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we are, happily, not left to conjecture, for many moulds, principally of stone, in which they were cast have from time to time been found.
Other implements of bronze consist of a socket, or rather ferrule, the upper part of which is armed with a number of deadly spikes (Fig. 99), usually in three rows, alternately. This, firmly fixed at the head of a wooden shaft, would, when wielded by a powerful arm, be one of the most terrible of weapons. An example in my own collection has been attached to the shaft by a rivet, and three of its spikes (of which there had originally been twelve) have, at the time when it was in use, been broken off on one side, with great force.
Bronze daggers vary in length from two and a half or three, to five and a half or six, inches on the average; the larger ones being an inch and a half to three inches in breadth at their broadest part,
where the handle has been attached, from whence they taper gradually down to the point. They are sometimes ribbed or fluted. In most instances the handle has been attached by three rivets; in some cases, however, as in Fig. 100, only two have been used, and occasionally there is evidence of the
attachment being effected by thong or other ligature. The handles were of horn or wood, and were usually semi-lunar where attached to the blade; in one instance, however, the blade has a “tang," or “shank," which has fitted into the square-ended handle, to which it has been fastened by a single peg. The blades occasionally present incontestable evidence of long use, having been worn down by repeated sharpenings. In the instance of the dagger found at Stanshope, which had been fastened to the handle by a couple of rivets as well as by ligatures, evidence existed of its having been enclosed in a sheath of leather; and this example also presented the somewhat curious feature of impressions of maggots, which had probably made their way from the decaying body into the inside of the sheath, between it and the blade, and had there remained, and thus gradually become marked upon the corrugated surface of the bronze.
Bronze swords, which have frequently been ascribed to the Ancient British period, are now generally admitted to belong to Roman times, as are also spear and lance heads, both socketed and other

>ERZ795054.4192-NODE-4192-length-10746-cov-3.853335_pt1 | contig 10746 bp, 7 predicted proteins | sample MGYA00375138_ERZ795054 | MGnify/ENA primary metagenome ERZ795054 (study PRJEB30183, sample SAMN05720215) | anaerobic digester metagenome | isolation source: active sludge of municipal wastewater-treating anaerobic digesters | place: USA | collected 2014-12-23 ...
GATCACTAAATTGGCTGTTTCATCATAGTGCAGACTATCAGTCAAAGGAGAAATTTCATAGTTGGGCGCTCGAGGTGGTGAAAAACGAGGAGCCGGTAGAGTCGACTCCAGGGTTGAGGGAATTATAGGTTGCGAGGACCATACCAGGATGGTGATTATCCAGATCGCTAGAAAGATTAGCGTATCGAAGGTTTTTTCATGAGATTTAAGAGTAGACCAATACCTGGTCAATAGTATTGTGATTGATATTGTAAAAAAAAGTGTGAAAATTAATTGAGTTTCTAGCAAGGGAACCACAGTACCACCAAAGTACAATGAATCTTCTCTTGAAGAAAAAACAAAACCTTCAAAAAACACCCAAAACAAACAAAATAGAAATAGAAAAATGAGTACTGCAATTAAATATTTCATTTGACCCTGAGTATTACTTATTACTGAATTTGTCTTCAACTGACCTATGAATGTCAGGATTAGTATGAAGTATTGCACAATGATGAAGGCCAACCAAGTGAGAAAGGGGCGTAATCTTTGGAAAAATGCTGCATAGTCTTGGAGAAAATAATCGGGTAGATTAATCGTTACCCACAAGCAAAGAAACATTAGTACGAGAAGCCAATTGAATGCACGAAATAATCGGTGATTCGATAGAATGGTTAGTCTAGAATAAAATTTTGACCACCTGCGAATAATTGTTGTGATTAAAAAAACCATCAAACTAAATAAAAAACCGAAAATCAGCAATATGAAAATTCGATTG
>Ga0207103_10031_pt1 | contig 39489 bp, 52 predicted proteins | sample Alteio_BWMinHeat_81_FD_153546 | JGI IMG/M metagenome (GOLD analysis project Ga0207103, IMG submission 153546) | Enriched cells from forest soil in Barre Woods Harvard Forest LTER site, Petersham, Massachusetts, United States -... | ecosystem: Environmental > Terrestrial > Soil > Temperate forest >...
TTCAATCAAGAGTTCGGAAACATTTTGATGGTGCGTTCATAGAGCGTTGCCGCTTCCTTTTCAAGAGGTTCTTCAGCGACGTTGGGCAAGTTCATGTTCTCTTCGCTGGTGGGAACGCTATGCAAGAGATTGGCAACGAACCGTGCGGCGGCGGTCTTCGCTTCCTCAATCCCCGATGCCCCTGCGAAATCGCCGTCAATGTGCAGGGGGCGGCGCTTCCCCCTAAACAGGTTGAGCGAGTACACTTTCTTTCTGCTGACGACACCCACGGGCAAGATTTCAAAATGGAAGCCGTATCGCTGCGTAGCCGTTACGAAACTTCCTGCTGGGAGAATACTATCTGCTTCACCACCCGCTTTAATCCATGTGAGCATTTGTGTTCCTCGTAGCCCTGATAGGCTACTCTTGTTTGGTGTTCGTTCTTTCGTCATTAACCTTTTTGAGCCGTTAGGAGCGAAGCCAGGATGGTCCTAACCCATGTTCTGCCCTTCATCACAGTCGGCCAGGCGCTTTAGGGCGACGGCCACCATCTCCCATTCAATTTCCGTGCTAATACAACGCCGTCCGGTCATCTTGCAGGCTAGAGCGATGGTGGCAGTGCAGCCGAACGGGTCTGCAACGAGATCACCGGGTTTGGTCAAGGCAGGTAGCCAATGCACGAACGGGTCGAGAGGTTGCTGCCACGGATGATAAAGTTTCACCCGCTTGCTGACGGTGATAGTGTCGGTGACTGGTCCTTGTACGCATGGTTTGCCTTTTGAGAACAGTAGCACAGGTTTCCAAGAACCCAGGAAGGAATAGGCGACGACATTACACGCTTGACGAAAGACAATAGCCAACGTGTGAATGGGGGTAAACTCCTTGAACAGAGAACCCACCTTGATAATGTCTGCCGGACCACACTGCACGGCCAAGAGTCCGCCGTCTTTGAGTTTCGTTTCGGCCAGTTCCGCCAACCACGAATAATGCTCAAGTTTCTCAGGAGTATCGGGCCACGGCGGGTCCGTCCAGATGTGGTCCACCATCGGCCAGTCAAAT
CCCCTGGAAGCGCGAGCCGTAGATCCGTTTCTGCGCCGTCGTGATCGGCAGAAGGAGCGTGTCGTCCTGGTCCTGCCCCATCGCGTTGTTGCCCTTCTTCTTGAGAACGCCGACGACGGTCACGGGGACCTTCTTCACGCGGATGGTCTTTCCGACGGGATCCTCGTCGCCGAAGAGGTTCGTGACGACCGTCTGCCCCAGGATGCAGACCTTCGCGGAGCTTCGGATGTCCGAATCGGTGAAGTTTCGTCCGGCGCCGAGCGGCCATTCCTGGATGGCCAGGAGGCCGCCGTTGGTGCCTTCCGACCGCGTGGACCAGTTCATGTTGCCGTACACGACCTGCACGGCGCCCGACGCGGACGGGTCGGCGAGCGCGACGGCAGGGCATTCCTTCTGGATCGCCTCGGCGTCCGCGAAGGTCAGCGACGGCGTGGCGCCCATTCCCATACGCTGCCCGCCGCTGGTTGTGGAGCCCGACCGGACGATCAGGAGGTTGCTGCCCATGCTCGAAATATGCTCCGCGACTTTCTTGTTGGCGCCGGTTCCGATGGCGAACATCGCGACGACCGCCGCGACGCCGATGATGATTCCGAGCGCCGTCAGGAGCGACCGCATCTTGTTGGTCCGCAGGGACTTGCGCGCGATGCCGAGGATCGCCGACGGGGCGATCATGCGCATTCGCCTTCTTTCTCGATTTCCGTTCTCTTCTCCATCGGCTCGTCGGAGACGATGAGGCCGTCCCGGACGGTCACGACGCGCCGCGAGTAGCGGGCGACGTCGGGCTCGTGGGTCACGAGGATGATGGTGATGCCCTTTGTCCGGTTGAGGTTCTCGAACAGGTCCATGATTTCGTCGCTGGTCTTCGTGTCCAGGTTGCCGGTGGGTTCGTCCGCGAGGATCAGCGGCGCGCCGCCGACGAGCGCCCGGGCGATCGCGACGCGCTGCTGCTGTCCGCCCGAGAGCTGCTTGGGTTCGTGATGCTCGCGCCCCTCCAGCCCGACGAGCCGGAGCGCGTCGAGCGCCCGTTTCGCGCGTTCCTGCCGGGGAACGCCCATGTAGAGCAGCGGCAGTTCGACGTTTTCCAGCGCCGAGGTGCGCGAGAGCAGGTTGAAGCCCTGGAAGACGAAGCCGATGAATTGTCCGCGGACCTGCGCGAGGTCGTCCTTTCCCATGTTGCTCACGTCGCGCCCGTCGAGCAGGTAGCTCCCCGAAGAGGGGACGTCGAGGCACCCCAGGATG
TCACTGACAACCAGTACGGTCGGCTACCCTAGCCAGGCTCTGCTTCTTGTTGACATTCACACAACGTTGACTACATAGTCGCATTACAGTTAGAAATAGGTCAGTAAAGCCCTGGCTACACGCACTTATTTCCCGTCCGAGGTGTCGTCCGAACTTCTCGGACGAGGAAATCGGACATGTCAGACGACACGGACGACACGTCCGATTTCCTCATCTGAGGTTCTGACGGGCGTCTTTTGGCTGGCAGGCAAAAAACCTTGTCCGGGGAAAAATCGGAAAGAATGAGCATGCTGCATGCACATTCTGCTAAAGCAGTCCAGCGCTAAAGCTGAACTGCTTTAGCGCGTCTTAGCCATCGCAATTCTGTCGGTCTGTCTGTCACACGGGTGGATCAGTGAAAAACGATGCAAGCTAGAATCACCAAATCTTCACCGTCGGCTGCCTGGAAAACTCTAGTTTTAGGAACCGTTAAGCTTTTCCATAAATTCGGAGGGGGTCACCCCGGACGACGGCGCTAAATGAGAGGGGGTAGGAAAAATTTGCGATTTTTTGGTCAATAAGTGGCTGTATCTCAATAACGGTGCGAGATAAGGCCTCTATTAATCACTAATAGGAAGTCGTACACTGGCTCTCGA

Fig. 101. wise.
Examples of bronze spear and arrow heads are shown in the group, Figs. 82 to 94, and on Figs. 102 and 103; a sword on Fig. 101: these will be sufficient to indicate their characteristics.
AMONG ROMAN ROADS, TOWNS, AND VILLAS; TES
SELLATED PAVEMENTS, TEMPLES, ALTARS,
TRACES of Roman roads, and of British roads adopted by the Romans, remain to the present day in many parts of the kingdom, and are still in several instances used as the high-roads on which we yet travel. The roads were usually made in a straight line, seldom turning out of the way even for a high hill, and were sometimes raised considerably above the common level of the ground. They are classed as of five kinds :-viæ militares, or military roads; viæ vicinales, branch roads; viæ privatæ, private roads; via agrariæ, country roads; and viæ deviæ, by-roads. According to Vitruvius the forming of a road was conducted as follows First, two parallel furrows were cut so as to mark out the intended width; the surface-earth and loose stones between these were then removed until a solid foundation was reached, and this being levelled was covered with earth and beaten down quite hard ; this was called the pavimentum. On this was laid a stratum of small stones, generally squared, over which was usually poured a quantity of mortar or concrete; this was called the statumen. On this a layer of small broken stones, mixed with lime, in the proportion of one part of stones to two of lime, and forming a stony concrete, was laid ; this was called the rudus, or ruderatio. The next layer consisted of chalk, lime, and broken tiles, or earth, mixed together, or of gravel, or sand, and lime, mixed with clay; this was called the nucleus. Upon this was laid the surface layer, the finishing stroke of the work, which consisted sometimes of a regular pavement of squared flagstones, and in others of a firm bed of gravel and lime; this was termed the summum dorsum, or summa crusta—the whole structure, thus formed, being called agger. Of course it must not be understood that all Roman roads were formed in this manner, but still in most instances that have been examined there is an approximate adherence to these general rules. Such roads as those described were the grand military roads of the kingdom, along which the lines of the Itineraries were traced. At the end of each Roman mile (1000 paces, or 1611 yards, being 149 yards less than our English mile) of these main roads a milestone (milliarium) was placed. These were usually plain cylinders or short pillars of stone, bearing an inscription denoting the distance